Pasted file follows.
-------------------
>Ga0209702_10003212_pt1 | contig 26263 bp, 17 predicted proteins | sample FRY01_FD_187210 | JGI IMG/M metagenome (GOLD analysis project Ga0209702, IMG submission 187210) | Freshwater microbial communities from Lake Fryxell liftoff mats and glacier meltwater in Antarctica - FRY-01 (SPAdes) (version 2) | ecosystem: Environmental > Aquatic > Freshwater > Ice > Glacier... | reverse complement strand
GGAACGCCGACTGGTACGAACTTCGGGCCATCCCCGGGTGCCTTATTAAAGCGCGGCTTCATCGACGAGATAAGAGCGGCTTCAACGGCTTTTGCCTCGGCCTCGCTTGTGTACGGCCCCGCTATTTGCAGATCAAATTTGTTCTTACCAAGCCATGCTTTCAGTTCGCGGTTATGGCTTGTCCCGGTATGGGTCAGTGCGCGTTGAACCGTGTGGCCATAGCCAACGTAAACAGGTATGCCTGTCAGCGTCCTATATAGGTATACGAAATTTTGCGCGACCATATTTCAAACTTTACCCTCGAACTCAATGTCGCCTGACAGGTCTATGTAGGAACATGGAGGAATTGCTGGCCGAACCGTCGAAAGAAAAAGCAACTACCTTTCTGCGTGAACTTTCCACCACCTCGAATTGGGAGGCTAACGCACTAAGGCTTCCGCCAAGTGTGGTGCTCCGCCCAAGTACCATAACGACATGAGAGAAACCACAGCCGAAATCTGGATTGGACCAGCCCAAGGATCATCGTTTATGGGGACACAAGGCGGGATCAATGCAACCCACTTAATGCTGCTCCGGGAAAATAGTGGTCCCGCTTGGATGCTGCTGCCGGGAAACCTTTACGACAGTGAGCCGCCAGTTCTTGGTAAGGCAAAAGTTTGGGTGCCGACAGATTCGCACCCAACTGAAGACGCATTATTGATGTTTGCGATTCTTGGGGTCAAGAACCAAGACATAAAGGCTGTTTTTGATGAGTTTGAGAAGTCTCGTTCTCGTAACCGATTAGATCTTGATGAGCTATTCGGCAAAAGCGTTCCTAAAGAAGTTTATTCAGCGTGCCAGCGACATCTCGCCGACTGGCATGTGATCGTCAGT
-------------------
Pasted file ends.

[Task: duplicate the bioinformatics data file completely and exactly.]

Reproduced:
>Ga0209702_10003212_pt1 | contig 26263 bp, 17 predicted proteins | sample FRY01_FD_187210 | JGI IMG/M metagenome (GOLD analysis project Ga0209702, IMG submission 187210) | Freshwater microbial communities from Lake Fryxell liftoff mats and glacier meltwater in Antarctica - FRY-01 (SPAdes) (version 2) | ecosystem: Environmental > Aquatic > Freshwater > Ice > Glacier... | reverse complement strand
GGAACGCCGACTGGTACGAACTTCGGGCCATCCCCGGGTGCCTTATTAAAGCGCGGCTTCATCGACGAGATAAGAGCGGCTTCAACGGCTTTTGCCTCGGCCTCGCTTGTGTACGGCCCCGCTATTTGCAGATCAAATTTGTTCTTACCAAGCCATGCTTTCAGTTCGCGGTTATGGCTTGTCCCGGTATGGGTCAGTGCGCGTTGAACCGTGTGGCCATAGCCAACGTAAACAGGTATGCCTGTCAGCGTCCTATATAGGTATACGAAATTTTGCGCGACCATATTTCAAACTTTACCCTCGAACTCAATGTCGCCTGACAGGTCTATGTAGGAACATGGAGGAATTGCTGGCCGAACCGTCGAAAGAAAAAGCAACTACCTTTCTGCGTGAACTTTCCACCACCTCGAATTGGGAGGCTAACGCACTAAGGCTTCCGCCAAGTGTGGTGCTCCGCCCAAGTACCATAACGACATGAGAGAAACCACAGCCGAAATCTGGATTGGACCAGCCCAAGGATCATCGTTTATGGGGACACAAGGCGGGATCAATGCAACCCACTTAATGCTGCTCCGGGAAAATAGTGGTCCCGCTTGGATGCTGCTGCCGGGAAACCTTTACGACAGTGAGCCGCCAGTTCTTGGTAAGGCAAAAGTTTGGGTGCCGACAGATTCGCACCCAACTGAAGACGCATTATTGATGTTTGCGATTCTTGGGGTCAAGAACCAAGACATAAAGGCTGTTTTTGATGAGTTTGAGAAGTCTCGTTCTCGTAACCGATTAGATCTTGATGAGCTATTCGGCAAAAGCGTTCCTAAAGAAGTTTATTCAGCGTGCCAGCGACATCTCGCCGACTGGCATGTGATCGTCAGT